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By Christopher Hill, State Strategies Coordinator, ACLU Capital Punishment Project

In Franz Kafka’s novel, The Trial, the main character is prosecuted and executed for an unnamed crime. We like to think that this kind of absurd surrealism only happens in literature. But something similarly absurd is occurring in the U.S. death penalty system.

Texas planned to execute Jeffery Wood tonight for murder even though he did not kill anyone nor did he intend that anyone be killed. He was not even in the building when the person he was convicted of killing was murdered. The fact that a judge has stayed his execution for last-minute assessment of his mental competency doesn't detract from the absurdity that he's still on death row.

Wood and Daniel Reneau drove to a convenience store which they had planned to rob. Reneau got out of the car by himself, walked into the store, and shot and killed Keeran. Reneau was executed for robbery and murder in 2002.

Wood was convicted under Texas’s Law of Parties. Under the Law of Parties, people can be executed even if they didn't kill anyone. This exists in other states as the felony murder rule.

Another surreal aspect to Wood’s case: In 2007, the Board of Pardons and Parole recommended to Texas Governor Rick Perry that he stay the execution of Kenneth Foster. Like Wood, Foster was also tried under the Law of Parties because he  was the driver when a murder was committed. Also like Wood, Foster neither killed nor intended to kill. Governor Perry commuted Foster’s sentence stating that it was unfair that he was tried with the person who actually committed the murder.

In Wood’s case, however, the Board of Pardons and Parole inexplicably and unanimously voted against commutation. Thankfully, a court stepped to stop the  execution and order a mental evaluation. This does not mean the process in not any less absurd. In fact, it proves the point. A jury once found Wood incompetent to stand trial in the first place. He was later found competent but he refused to allow his lawyers to put on a defense. He was hours from an execution just to get back to where he was when the court process began.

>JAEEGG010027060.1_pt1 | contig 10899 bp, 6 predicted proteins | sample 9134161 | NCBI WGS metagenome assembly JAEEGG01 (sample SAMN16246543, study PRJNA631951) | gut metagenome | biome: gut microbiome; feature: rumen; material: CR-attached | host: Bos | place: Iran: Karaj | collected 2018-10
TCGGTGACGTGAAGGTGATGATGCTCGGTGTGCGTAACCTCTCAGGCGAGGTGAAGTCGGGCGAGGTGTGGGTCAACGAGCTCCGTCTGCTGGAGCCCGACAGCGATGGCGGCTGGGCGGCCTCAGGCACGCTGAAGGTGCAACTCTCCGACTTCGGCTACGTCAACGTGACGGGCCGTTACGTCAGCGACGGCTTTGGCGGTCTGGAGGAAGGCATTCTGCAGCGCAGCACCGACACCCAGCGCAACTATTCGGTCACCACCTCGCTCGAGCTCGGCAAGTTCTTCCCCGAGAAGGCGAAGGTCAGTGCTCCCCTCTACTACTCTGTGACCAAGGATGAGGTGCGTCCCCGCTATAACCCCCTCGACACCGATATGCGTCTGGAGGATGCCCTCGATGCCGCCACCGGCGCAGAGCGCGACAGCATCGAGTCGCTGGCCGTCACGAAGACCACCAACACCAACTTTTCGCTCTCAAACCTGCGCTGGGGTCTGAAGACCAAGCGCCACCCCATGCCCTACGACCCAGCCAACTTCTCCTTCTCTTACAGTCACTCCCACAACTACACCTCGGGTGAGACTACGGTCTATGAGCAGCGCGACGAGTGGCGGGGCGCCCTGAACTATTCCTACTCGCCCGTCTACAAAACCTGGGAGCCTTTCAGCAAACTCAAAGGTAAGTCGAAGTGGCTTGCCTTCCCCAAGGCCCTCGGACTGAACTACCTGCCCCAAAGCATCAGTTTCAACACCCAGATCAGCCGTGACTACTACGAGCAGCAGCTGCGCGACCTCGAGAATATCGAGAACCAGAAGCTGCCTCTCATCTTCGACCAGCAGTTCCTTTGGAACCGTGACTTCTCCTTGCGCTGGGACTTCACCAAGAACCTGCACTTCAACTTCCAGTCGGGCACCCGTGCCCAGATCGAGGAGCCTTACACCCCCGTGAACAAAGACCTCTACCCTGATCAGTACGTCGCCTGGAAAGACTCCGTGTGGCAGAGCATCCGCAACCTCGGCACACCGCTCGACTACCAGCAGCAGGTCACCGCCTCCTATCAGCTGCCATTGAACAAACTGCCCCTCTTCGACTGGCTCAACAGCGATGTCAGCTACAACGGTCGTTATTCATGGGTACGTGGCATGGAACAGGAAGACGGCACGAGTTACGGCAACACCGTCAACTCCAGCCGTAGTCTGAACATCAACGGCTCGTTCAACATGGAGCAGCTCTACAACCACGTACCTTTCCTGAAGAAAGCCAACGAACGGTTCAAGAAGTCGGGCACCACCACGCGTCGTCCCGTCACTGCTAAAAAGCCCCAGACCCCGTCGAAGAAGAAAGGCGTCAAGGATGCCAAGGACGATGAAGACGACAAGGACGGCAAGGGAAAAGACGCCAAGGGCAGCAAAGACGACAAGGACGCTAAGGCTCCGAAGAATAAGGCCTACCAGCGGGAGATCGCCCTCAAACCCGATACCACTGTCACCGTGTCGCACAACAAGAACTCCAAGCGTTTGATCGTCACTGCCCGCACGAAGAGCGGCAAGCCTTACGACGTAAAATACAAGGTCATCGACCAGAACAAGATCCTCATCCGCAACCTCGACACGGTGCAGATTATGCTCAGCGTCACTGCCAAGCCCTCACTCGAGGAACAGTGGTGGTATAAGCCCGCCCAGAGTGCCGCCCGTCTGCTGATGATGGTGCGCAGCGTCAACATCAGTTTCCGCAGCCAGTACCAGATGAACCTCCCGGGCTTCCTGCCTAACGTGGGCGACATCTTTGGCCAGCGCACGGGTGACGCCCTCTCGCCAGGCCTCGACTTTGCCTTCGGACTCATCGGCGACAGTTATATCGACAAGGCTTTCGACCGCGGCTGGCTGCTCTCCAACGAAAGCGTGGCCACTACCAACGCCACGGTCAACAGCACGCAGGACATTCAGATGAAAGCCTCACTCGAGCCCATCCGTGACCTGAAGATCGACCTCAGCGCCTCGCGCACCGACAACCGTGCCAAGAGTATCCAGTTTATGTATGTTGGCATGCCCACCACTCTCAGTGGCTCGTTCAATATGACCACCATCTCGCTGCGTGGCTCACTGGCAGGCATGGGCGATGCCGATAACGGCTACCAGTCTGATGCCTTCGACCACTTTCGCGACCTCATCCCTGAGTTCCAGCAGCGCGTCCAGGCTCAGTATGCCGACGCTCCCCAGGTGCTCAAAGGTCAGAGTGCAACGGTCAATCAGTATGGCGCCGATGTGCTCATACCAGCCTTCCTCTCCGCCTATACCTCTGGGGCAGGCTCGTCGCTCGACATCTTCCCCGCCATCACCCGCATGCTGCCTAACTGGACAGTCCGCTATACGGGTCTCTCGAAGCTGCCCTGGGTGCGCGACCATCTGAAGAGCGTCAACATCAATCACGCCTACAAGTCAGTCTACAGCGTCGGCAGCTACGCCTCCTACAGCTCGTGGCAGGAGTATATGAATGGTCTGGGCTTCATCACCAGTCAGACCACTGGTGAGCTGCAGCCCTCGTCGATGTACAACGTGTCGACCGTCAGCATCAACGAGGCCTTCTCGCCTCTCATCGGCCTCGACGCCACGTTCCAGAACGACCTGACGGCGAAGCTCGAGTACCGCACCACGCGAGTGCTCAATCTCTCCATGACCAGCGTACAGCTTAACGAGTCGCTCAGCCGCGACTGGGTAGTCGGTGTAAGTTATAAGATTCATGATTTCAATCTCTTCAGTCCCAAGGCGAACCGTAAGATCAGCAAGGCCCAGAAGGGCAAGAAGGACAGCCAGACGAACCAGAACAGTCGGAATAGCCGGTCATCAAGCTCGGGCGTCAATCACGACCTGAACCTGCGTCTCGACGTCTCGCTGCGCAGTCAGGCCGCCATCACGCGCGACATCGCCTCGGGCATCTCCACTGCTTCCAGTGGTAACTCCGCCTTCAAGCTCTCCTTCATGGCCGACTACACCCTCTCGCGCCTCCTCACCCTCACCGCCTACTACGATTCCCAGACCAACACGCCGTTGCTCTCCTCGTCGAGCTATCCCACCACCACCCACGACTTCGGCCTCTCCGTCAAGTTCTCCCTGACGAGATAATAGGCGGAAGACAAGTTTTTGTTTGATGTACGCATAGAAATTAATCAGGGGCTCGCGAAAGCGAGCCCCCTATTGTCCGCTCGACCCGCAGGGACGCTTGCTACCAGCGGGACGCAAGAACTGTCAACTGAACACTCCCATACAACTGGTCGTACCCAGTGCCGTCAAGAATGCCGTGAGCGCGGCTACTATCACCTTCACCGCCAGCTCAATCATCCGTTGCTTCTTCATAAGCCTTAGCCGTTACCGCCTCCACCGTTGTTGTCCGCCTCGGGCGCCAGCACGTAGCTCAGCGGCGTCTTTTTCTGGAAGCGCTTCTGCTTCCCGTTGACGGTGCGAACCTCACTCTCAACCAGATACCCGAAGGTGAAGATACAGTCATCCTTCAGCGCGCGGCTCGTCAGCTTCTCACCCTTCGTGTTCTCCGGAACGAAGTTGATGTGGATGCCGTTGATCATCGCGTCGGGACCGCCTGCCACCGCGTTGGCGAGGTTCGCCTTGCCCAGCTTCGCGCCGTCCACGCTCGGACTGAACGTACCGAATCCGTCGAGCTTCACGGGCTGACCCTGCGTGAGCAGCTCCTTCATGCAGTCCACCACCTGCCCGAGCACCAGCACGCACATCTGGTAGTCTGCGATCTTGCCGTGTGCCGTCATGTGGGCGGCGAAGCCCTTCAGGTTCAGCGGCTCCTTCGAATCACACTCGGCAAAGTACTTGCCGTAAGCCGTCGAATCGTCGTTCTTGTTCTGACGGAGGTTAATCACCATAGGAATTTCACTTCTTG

The Kafkaesque is not limited to Texas. A similarly bizarre execution just occurred in Mississippi. Dale Bishop was executed for a murder. Unlike Wood, he participated in the murder, but he was not the actual  killer. What is surreal is that the actual killer is serving life in prison.

These cases provide further evidence that not only is the death penalty fraught with error and basic unfairness, but it is the height of absurdity.

Originally posted to ACLU on Thu Aug 21, 2008 at 01:51 PM PDT.

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Comment Preferences

  •  The 'Scales" of Justice (5+ / 0-)

    are balanced no more.

    Thank you ACLU.  

  •  I'm opposed to capital (0+ / 0-)

    punishment for criminal offenses, although not for political ones - I think it was good that Nazis were executed for their crimes after World War II, despite the appearance, and maybe reality of 'victors' justice' there.

    If there was a little larger readership for this article, we might get a discussion going on that issue, since I think that a majority of the participants here, as well as a majority of the electorate at large probably support the death penalty.

  •  Friend of the family years ago in NC (0+ / 0-)

    was the driver of the getaway car for a liquor store robbery. He claimed he did not even know his confederate had a pistol; he thought it was to be a strong armed robbery. Long story short; he spent some 6 years on death row before his sentence was commuted and he eventually made parole (this was the 1950s), Other than continuing to bootleg liquor (which is almost tradition in some families), he never got on the wrong side of the law again.

    Ironically, years later his nephew suffocated in a jail fire in Charleston, SC and the officials who allowed the conditions to fester that led to the fire were completely exonerated as they had no idea of what the conditions there really were.

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